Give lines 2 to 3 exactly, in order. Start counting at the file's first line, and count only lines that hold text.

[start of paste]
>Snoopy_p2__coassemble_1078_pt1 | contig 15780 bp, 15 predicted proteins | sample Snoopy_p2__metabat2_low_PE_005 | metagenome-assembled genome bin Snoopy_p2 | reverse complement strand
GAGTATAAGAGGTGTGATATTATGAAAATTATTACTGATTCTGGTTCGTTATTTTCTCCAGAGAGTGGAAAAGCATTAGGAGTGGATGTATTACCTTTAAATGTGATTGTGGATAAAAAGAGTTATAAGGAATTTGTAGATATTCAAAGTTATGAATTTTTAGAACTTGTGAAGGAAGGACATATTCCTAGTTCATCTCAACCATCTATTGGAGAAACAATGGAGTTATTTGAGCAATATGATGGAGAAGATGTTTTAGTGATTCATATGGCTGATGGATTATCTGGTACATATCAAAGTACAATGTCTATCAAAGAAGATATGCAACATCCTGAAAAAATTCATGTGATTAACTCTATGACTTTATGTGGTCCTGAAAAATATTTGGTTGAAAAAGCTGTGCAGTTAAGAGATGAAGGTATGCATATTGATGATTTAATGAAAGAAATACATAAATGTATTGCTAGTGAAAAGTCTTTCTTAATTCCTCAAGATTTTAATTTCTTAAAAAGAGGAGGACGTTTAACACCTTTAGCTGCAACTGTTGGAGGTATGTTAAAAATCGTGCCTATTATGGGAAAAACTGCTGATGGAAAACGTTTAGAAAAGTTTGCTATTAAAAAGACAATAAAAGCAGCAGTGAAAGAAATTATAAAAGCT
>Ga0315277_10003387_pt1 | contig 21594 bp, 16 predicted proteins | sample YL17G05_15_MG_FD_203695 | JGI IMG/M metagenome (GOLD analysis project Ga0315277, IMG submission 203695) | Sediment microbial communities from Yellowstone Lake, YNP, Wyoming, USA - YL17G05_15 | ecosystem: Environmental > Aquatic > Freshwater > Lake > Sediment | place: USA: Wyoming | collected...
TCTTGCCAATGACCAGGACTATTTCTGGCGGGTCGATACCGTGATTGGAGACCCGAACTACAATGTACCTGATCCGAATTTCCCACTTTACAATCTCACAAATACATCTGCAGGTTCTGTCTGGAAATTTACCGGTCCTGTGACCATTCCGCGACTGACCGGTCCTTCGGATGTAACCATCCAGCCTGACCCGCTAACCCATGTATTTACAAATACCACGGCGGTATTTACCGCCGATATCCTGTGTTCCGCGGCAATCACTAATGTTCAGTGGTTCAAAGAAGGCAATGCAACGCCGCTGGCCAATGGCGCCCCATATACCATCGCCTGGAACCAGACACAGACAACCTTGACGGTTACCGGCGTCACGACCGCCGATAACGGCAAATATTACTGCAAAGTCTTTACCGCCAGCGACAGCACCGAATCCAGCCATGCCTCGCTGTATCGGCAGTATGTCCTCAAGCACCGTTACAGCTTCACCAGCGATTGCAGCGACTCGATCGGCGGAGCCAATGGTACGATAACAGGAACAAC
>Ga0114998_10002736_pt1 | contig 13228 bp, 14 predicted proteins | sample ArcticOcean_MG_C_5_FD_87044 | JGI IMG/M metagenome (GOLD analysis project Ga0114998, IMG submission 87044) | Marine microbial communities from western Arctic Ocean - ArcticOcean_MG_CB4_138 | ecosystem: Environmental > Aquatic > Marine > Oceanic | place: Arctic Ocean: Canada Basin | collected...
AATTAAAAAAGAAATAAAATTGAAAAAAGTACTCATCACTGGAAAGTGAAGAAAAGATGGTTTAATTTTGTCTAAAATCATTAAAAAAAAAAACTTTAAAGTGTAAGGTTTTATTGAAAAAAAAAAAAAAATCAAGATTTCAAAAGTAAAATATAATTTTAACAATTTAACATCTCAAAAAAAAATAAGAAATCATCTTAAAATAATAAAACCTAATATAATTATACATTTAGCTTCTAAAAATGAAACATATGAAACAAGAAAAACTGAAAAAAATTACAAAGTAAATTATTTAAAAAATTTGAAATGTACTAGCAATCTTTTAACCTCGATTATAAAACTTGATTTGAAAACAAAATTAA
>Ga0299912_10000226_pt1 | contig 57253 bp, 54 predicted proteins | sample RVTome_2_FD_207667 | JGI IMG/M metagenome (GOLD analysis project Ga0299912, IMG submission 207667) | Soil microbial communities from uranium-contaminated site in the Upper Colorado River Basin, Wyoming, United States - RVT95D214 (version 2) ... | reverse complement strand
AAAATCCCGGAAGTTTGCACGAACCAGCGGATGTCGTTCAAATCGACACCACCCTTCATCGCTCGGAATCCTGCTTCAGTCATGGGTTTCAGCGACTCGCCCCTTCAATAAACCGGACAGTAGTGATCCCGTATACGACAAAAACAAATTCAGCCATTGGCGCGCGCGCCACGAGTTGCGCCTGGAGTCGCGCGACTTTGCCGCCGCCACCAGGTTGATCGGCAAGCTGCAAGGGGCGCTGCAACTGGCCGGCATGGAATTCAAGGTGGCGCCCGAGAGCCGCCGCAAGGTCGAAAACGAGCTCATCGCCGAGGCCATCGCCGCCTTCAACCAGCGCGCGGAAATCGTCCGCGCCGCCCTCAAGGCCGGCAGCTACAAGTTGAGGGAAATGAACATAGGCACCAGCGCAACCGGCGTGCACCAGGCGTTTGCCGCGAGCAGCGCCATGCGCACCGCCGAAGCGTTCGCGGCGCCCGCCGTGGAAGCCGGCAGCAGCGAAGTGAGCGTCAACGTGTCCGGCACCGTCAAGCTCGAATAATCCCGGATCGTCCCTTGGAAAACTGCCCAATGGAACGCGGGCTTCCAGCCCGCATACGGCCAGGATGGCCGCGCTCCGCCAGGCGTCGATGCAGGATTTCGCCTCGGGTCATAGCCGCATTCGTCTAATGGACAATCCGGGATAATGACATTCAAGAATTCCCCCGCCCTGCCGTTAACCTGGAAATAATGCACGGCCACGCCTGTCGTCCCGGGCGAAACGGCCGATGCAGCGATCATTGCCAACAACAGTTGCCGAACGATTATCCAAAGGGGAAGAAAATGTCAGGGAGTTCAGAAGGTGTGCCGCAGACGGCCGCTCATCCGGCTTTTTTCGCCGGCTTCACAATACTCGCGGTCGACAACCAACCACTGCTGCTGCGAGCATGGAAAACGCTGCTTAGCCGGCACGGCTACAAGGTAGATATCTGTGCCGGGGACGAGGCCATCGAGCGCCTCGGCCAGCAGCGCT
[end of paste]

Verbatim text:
GAGTATAAGAGGTGTGATATTATGAAAATTATTACTGATTCTGGTTCGTTATTTTCTCCAGAGAGTGGAAAAGCATTAGGAGTGGATGTATTACCTTTAAATGTGATTGTGGATAAAAAGAGTTATAAGGAATTTGTAGATATTCAAAGTTATGAATTTTTAGAACTTGTGAAGGAAGGACATATTCCTAGTTCATCTCAACCATCTATTGGAGAAACAATGGAGTTATTTGAGCAATATGATGGAGAAGATGTTTTAGTGATTCATATGGCTGATGGATTATCTGGTACATATCAAAGTACAATGTCTATCAAAGAAGATATGCAACATCCTGAAAAAATTCATGTGATTAACTCTATGACTTTATGTGGTCCTGAAAAATATTTGGTTGAAAAAGCTGTGCAGTTAAGAGATGAAGGTATGCATATTGATGATTTAATGAAAGAAATACATAAATGTATTGCTAGTGAAAAGTCTTTCTTAATTCCTCAAGATTTTAATTTCTTAAAAAGAGGAGGACGTTTAACACCTTTAGCTGCAACTGTTGGAGGTATGTTAAAAATCGTGCCTATTATGGGAAAAACTGCTGATGGAAAACGTTTAGAAAAGTTTGCTATTAAAAAGACAATAAAAGCAGCAGTGAAAGAAATTATAAAAGCT
>Ga0315277_10003387_pt1 | contig 21594 bp, 16 predicted proteins | sample YL17G05_15_MG_FD_203695 | JGI IMG/M metagenome (GOLD analysis project Ga0315277, IMG submission 203695) | Sediment microbial communities from Yellowstone Lake, YNP, Wyoming, USA - YL17G05_15 | ecosystem: Environmental > Aquatic > Freshwater > Lake > Sediment | place: USA: Wyoming | collected...